the panspermists could be expected to mine a great many asteroids or
moons of their own “solar” system, greatly expanding the resources at
their disposal.”

Then, answer this: What would the potential economic benefits be?

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An interesting discussion from talk.origins.

I was recently battling on the battleground . A small argument flared up between me and “Ray Martinez”.

The details below.

[….snip….]
So you reject the genetical theory (replication error and selection)
while accepting common descent? Very unique (and impossible) position.
The latter cannot be true unless the former occurs.
Ray

And I wrote:

Okay, Ray? He accepts a discredited version of evolution, “neo-
Lamarkism”. Strikes my silly, but I deal with people, like the Nyikos
asshole, or you.

Martinez wrote:

He’s your evo brother, not mine.
Ray (species immutabilist)

I wrote:

There is no such thing, as an “evo brother”. Evolution, is the changes
of allele frequencies within a population. And, evolution has done
great contributions to the medical field. No, evolution has brought
significant contributions to the medical field, creationism hasn’t.

Thrinaxodon
A cynodont in a kitchen.

And Ray stopped replying.

A man has no reason to be ashamed of having an ape for his grandfather. If there was an ancestor whom I should feel shame in recalling it would rather be a man — a man of restless and versatile intellect — who not content with an equivocal success in his own sphere of activity, plunges into scientific questions with which he has no real acquaintance, only to obscure them with aimless rhetoric, and distract the attention of his hearers from the real point at issue by eloquent digressions and skilled appeals to religious prejudice.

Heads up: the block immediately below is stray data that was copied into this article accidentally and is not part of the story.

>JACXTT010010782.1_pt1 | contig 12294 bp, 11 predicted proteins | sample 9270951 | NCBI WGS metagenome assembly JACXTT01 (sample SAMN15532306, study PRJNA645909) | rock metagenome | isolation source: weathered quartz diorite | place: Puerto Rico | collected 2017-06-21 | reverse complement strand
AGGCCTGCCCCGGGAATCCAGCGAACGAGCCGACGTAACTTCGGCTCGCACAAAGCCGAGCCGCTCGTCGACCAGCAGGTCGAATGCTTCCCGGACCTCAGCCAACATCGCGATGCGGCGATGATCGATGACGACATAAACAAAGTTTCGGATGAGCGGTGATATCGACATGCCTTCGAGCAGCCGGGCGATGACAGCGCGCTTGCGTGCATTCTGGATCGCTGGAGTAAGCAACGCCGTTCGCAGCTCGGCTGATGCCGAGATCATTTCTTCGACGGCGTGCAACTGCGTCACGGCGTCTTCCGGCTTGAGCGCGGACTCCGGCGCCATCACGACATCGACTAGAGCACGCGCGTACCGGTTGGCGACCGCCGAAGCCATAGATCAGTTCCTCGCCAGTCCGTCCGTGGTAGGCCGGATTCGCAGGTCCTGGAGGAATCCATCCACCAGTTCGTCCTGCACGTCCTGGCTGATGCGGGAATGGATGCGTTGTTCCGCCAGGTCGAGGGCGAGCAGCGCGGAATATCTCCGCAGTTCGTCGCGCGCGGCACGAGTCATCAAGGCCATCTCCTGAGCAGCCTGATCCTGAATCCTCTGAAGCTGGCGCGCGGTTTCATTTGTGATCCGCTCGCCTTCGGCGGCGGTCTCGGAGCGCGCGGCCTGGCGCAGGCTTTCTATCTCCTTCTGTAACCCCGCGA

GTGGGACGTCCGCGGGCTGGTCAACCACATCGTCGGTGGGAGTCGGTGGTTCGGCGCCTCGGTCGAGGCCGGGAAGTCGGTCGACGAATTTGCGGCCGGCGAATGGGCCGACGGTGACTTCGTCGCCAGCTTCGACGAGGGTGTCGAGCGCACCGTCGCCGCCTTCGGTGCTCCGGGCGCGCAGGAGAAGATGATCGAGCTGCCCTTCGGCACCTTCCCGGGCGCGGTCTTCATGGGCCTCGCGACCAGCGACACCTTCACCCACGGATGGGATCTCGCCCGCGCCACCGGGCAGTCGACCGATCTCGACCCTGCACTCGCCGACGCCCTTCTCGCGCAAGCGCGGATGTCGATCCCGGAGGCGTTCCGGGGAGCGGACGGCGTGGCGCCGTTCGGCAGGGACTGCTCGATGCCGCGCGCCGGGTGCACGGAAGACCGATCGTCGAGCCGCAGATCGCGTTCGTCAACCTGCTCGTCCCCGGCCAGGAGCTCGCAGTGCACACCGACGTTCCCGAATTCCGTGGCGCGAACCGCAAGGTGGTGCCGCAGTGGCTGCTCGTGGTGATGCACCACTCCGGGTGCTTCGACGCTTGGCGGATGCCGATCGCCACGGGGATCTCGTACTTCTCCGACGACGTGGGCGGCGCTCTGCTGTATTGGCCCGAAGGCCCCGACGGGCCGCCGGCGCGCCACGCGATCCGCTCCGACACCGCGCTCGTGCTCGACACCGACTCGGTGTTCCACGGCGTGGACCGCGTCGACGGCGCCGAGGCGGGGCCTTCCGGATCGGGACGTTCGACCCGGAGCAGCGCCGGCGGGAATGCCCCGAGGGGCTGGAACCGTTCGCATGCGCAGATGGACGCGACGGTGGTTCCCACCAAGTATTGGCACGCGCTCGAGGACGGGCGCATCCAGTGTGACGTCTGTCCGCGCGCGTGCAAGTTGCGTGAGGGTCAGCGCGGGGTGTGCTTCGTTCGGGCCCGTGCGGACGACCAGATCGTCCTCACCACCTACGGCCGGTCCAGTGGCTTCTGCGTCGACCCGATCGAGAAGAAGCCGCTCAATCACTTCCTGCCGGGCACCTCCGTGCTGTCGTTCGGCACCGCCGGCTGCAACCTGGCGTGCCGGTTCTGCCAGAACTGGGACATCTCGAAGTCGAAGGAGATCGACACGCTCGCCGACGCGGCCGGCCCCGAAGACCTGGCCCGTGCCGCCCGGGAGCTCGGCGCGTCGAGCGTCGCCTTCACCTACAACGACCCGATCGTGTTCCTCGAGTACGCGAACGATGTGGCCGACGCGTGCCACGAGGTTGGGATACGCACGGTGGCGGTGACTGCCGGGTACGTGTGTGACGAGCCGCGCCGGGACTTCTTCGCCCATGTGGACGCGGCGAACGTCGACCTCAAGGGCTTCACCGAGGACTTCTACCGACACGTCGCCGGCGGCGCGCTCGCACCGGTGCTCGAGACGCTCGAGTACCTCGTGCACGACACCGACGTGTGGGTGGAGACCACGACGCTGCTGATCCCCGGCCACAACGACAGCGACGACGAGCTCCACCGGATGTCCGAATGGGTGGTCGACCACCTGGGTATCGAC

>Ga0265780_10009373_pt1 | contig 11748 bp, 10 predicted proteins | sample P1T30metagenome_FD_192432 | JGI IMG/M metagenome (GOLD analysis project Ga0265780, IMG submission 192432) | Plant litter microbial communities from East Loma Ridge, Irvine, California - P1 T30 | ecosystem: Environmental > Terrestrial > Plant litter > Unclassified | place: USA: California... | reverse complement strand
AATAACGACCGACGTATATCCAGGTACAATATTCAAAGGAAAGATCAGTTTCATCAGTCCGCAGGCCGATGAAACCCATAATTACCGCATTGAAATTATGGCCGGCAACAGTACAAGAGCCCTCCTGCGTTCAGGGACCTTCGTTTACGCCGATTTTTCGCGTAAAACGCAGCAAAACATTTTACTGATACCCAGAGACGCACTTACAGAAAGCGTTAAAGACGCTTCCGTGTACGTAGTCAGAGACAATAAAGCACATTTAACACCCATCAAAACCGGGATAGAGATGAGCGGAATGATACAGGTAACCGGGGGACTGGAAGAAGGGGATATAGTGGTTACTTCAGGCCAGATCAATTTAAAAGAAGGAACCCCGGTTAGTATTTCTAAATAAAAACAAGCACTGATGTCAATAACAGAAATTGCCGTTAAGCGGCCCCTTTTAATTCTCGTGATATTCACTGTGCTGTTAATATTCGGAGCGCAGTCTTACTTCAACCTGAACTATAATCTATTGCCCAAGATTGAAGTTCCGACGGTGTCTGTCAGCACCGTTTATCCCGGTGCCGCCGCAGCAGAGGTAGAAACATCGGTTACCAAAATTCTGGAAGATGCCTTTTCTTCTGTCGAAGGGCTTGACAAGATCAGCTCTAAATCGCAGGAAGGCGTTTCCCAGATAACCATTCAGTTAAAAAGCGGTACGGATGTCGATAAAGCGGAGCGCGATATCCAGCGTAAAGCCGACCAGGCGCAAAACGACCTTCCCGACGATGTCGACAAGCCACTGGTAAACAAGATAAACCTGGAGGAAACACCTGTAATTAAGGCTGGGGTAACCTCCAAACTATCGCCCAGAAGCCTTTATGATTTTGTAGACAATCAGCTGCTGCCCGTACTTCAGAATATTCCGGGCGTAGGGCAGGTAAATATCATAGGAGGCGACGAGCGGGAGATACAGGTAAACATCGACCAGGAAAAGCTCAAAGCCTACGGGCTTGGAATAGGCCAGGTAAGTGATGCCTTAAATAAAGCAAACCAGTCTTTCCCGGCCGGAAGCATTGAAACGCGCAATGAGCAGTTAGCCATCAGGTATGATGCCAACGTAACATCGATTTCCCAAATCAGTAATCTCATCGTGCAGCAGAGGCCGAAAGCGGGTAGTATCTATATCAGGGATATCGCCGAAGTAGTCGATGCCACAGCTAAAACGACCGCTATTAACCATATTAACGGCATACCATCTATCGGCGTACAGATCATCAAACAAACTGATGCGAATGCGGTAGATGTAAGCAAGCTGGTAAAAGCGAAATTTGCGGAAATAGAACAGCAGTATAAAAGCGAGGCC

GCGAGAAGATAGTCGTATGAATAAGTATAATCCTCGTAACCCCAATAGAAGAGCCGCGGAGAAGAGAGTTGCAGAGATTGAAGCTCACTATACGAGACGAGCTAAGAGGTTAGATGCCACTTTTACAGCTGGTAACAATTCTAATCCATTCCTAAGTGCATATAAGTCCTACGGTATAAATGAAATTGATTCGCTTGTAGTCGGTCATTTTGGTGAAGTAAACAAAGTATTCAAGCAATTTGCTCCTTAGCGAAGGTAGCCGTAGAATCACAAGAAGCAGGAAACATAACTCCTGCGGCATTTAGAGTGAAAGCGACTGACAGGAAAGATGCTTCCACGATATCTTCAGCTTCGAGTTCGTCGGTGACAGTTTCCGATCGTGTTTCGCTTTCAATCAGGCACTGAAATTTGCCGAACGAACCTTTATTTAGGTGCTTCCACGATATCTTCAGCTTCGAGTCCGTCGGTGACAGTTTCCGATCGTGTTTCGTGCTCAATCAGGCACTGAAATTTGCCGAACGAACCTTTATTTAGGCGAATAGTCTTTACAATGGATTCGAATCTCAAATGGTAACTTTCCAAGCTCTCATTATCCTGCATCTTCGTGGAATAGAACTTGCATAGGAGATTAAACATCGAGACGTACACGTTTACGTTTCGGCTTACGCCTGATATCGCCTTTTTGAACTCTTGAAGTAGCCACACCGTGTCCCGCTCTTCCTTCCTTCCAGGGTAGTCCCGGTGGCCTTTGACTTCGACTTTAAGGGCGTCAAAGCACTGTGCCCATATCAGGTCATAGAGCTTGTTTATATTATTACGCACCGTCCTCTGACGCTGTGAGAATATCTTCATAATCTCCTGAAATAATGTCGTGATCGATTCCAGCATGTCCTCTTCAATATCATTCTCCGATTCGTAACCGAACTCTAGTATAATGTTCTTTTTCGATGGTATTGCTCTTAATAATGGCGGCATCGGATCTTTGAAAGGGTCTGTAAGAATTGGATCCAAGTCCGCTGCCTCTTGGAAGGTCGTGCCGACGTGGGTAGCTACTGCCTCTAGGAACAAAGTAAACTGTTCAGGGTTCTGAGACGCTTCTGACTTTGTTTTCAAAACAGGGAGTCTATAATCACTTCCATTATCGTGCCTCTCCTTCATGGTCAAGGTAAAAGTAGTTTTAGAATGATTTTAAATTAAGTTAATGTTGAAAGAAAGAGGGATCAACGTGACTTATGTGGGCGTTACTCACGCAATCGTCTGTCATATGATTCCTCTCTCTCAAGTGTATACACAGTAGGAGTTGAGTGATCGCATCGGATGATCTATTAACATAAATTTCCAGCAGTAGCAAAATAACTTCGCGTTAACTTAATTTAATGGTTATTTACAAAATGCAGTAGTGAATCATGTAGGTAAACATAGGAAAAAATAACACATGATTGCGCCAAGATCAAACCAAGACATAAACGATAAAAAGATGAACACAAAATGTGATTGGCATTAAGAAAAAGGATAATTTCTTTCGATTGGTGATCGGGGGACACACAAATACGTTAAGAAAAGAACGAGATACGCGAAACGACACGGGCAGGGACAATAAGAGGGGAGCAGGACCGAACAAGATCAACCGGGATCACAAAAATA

TH Huxley 

A man has no re…

Refutation of CreationWiki’s “article” on australopithecines.

“Australopithecines include two closely related genera (Australopithecus and Paranthropus). Australopithecines are distinguished by their very ape-like skull (though the teeth are more human-like than chimpanzee-like), small brain size (between 375 and 550cc), and knuckle-walking stance.”

Bullshit! Australopthecines, walked upright.[1] There’s even evidence, that they, started to develop a more human like brain growth (i.e. longer childhoods), as seen in Selam.[1]

“The claim that australopithecines, like Lucy, walked upright was largely based on the appearance of her leg and hip bone. However, australopithecines have long forearms and short hind legs. They also have curved fingers and long curved toes. Curved fingers and toes in extant primates are readily recognized as having no other purpose than full or part-time arboreal (tree-dwelling) life. It should also be noted that bipedal walking is common among living gorillas and some chimpanzees. However, this mode is not truly bipedal, and is more accurately referred to as knuckle-walking. Living nonhuman primates and australopithecines are probably analogous in this regard, and therefore, neither can be considered any closer to humans than the other.”

Mostly, BS! They forget to mention the plenty of other fossils we found. They didn’t have long curved toes. That’s not true, gorillas don’t have the body form to walk upright. Lucy has the anatomical body parts, to walk upright![1,2]

Citations

1 Scientific American, What Makes Us Human, chapter 1.

Unreccomended links.

Critique of the “Aquatic Ape Hypothesis”.

Proponent of the “aquatic ape hypothesis”, say that we should challenge the standing hypotheses. That is the only part I agree with. The rest are lies. They say that we are the only primates with a layer of fat. I know that is not true, here’s a picture. They also say that weImageare the only primates that can control are breath, I know that’s true ’cause I’ve seen monkeys swim underwater, controlling their breath.